News

Editorial: Building the franchise

Like most fables, the story of the shoemaker and his children has an enduring moral behind it: sometimes you can become so absorbed in your own work that you overlook the most obvious applications....
November 1, 1997

Like most fables, the story of the shoemaker and his children has an enduring moral behind it: sometimes you can become so absorbed in your own work that you overlook the most obvious applications.

This thought-and a desire not to fall into the shoemaker’s trap-comes to mind as we at KidScreen begin laying the foundations for an exciting new stage of growth for the KidScreen franchise.

Since the appearance of the first issue of our magazine almost two years ago, we have been reporting regularly on the value and the importance of brands-and of building franchises. The theme recurs across all sectors of our coverage, whether in the compelling broadcast presence and multiple product extensions that have been created around the Nickelodeon cable service, to the multidisciplined approach being applied to today’s entertainment marketing extravaganzas, to the strategic relationships involving licensing, marketing, promotional and retail partners who routinely tie in to children’s entertainment products.

The brand-building lesson has not been lost on us.

We intend to build on the strength of the KidScreen name by expanding into new, but related, ancillary activities, all of them, like KidScreen, focused on the children’s demographic. The spin-off products and services will be market-driven. The activities we are considering include conferences, newsletters, Web site enhancements, an awards show and possibly ventures into original research projects. Like the KidScreen core product, they will be designed to serve the information needs of our target audience. Also, as with KidScreen, though our base is in North America, with offices in Toronto and a subsidiary in Los Angeles, our view will be global.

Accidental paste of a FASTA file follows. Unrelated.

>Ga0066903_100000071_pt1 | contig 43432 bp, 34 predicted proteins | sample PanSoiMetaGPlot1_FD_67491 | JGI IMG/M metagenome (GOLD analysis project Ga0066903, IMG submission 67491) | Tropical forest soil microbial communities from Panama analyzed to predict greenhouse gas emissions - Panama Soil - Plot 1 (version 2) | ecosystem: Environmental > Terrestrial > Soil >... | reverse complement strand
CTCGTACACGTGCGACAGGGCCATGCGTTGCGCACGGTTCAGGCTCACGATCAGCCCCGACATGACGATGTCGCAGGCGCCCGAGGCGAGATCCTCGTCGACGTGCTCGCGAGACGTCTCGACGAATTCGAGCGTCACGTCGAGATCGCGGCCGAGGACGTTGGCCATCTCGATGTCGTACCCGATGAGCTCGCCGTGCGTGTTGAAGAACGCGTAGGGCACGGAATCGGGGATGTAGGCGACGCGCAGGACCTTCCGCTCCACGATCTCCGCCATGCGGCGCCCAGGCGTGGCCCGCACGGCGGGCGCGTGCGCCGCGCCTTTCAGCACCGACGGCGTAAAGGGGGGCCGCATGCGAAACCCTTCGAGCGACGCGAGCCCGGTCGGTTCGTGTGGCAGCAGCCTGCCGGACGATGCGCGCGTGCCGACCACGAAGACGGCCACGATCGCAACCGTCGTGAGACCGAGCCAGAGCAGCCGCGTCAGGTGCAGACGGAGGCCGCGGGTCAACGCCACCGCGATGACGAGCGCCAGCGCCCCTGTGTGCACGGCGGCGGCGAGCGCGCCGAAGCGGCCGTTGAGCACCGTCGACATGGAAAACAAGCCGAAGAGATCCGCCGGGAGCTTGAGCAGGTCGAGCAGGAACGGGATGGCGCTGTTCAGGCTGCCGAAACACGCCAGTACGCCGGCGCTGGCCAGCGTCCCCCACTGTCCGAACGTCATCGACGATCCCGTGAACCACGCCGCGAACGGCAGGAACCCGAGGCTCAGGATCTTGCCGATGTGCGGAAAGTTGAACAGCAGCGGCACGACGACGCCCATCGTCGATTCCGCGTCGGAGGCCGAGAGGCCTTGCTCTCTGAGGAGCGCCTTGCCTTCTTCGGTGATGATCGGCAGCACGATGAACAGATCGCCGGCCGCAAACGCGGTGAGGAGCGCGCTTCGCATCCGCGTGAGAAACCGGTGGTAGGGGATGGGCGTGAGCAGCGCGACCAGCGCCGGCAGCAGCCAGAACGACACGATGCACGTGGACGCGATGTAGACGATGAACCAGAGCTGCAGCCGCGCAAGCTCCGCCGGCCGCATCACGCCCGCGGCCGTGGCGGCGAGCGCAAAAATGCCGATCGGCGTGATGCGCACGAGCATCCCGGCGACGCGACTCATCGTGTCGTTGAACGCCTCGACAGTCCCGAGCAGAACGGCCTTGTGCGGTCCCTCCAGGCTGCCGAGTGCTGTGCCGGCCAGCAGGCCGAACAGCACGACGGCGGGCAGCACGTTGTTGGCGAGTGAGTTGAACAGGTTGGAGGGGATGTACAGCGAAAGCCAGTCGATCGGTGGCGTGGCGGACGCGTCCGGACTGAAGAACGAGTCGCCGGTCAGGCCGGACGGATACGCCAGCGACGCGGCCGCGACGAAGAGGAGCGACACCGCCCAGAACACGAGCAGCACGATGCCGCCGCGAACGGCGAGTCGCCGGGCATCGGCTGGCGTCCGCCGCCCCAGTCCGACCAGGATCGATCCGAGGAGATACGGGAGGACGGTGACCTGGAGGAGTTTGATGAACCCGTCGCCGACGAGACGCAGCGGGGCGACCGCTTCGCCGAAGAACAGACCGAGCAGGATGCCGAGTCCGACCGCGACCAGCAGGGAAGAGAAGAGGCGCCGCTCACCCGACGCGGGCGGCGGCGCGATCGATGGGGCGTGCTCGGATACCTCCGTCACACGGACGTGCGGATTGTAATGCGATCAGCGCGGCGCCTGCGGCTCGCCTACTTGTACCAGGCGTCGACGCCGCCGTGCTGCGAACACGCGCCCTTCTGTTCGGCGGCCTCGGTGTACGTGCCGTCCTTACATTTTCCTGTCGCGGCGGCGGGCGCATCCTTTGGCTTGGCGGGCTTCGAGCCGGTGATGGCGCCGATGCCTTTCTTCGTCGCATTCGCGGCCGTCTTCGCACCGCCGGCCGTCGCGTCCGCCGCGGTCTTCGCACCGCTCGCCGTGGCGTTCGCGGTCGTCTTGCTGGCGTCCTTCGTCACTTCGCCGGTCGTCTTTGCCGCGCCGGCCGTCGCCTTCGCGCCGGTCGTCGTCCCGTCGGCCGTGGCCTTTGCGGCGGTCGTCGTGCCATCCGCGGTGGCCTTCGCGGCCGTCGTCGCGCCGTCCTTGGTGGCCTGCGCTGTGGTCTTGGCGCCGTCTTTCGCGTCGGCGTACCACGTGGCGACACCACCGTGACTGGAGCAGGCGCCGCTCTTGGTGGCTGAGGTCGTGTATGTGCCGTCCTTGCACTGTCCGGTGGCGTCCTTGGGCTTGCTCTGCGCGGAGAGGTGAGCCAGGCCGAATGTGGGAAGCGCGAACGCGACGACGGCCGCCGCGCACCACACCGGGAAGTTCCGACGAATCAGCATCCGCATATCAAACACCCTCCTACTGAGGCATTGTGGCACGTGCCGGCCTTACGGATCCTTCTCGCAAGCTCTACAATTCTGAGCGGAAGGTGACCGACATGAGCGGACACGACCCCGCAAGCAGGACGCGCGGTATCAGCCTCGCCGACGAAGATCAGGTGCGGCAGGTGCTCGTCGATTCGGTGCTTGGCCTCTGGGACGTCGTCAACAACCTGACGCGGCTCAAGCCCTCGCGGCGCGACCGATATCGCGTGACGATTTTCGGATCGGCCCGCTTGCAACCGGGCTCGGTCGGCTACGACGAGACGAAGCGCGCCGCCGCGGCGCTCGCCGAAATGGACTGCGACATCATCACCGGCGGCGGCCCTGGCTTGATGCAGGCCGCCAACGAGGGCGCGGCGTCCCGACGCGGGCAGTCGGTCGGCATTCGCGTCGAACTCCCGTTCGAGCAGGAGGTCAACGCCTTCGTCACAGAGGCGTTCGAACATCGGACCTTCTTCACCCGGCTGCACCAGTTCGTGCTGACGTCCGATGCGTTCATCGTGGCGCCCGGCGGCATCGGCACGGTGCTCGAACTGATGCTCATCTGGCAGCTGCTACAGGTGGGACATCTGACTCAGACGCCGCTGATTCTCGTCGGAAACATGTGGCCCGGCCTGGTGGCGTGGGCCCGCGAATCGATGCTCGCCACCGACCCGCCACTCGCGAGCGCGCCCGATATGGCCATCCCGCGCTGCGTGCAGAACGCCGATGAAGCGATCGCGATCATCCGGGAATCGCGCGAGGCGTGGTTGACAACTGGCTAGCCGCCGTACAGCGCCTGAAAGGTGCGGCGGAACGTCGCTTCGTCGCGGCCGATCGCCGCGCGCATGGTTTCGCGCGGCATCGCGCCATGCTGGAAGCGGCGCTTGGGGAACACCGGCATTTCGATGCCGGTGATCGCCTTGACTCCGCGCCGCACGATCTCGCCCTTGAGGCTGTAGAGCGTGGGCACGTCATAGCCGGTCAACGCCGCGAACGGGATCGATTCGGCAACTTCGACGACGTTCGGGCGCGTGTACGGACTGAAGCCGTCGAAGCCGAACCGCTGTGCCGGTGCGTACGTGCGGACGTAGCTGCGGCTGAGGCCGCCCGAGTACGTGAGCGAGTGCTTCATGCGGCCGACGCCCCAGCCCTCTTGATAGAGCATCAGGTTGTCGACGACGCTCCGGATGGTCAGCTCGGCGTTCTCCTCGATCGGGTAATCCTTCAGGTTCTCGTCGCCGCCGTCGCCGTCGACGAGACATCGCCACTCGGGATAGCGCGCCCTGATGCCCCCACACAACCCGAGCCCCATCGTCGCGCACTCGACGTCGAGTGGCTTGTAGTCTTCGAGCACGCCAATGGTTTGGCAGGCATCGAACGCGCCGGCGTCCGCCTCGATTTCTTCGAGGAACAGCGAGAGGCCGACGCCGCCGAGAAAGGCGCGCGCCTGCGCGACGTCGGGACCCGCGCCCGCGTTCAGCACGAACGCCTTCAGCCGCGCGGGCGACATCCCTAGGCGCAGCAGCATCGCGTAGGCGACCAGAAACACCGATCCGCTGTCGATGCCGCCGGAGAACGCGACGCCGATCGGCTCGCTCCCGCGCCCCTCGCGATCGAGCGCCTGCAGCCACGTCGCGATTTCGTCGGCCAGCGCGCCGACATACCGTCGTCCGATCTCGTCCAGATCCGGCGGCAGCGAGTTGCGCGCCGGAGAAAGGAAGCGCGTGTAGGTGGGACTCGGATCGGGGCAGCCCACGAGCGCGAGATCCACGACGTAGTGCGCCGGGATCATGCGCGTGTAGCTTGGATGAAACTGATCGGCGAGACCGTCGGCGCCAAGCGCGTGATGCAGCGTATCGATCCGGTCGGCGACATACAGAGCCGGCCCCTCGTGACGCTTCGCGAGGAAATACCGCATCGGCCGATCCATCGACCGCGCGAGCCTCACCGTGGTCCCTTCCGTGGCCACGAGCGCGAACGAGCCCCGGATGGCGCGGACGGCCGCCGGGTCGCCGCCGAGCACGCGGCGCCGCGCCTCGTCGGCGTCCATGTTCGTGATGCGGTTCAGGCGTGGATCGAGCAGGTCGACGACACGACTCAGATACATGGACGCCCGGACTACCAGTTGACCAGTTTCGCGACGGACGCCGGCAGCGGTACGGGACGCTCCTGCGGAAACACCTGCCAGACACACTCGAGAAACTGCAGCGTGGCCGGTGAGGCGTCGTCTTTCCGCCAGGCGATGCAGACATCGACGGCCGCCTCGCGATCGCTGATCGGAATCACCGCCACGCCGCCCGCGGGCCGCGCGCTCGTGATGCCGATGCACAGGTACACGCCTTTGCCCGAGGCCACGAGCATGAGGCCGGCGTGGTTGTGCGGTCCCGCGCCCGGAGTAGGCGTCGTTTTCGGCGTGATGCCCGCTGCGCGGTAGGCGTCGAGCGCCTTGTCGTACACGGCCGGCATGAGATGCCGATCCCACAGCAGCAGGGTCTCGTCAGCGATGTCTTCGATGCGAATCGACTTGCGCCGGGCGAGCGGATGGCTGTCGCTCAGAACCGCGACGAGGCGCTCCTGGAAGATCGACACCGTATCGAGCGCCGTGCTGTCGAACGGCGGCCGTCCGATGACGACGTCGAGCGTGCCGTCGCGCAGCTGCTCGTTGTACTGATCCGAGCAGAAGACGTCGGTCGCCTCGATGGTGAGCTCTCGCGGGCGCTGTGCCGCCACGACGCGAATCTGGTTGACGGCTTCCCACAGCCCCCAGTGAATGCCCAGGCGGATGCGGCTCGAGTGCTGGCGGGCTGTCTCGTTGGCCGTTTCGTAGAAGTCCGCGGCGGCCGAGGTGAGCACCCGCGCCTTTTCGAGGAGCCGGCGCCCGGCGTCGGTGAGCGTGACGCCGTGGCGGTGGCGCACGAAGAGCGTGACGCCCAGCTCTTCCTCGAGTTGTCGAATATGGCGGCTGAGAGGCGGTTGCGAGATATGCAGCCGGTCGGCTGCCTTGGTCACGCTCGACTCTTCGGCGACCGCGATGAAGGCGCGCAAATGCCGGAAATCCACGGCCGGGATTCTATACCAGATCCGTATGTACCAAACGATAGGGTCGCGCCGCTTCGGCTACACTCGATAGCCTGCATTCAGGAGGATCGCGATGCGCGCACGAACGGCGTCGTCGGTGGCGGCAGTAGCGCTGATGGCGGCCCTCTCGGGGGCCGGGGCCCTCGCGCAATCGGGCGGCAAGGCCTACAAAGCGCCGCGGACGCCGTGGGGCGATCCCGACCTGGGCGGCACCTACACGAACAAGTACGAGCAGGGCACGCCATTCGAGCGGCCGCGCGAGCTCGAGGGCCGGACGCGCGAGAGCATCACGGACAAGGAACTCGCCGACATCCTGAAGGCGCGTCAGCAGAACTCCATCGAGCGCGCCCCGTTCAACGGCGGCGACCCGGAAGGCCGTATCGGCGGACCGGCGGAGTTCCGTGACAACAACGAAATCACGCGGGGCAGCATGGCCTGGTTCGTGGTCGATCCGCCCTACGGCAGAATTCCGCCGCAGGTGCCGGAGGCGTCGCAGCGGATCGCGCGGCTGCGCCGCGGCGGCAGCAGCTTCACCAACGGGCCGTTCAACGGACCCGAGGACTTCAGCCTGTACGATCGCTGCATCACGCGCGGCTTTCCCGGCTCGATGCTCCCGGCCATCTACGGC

In preparation for these new ventures, we have restructured internally.

Founding editor Mark Smyka will move to a new position as executive editor and as vice-president, conference management, and will share in the development of ancillary products with KidScreen publisher Ken Faier.

Theresa Dillon, also a member of the original KidScreen editorial team, is promoted to editor. Theresa has been KidScreen’s managing editor.

And in the sales and marketing department, Nicole London has been promoted to sales director, headquartered in the Toronto office. Nicole has been with KidScreen’s parent company, Brunico Communications, for four years.

While these new directions will require the application of extra energy and some new thinking, we intend not to lose sight of the continuing needs of our base product, KidScreen. Brunico Marketing Inc.’s West Coast sales team, directed by Kimbirly Orr with account manager Jo Anne Kenny, and the Los Angeles editorial department headed by West Coast editor Virginia Robertson reflect our commitment towards maintaining KidScreen’s broad marketing and editorial focus. Soon, we will be announcing additional improvements to our editorial coverage, addressing news in international markets outside of North America in particular.

About The Author

Menu

Brand Menu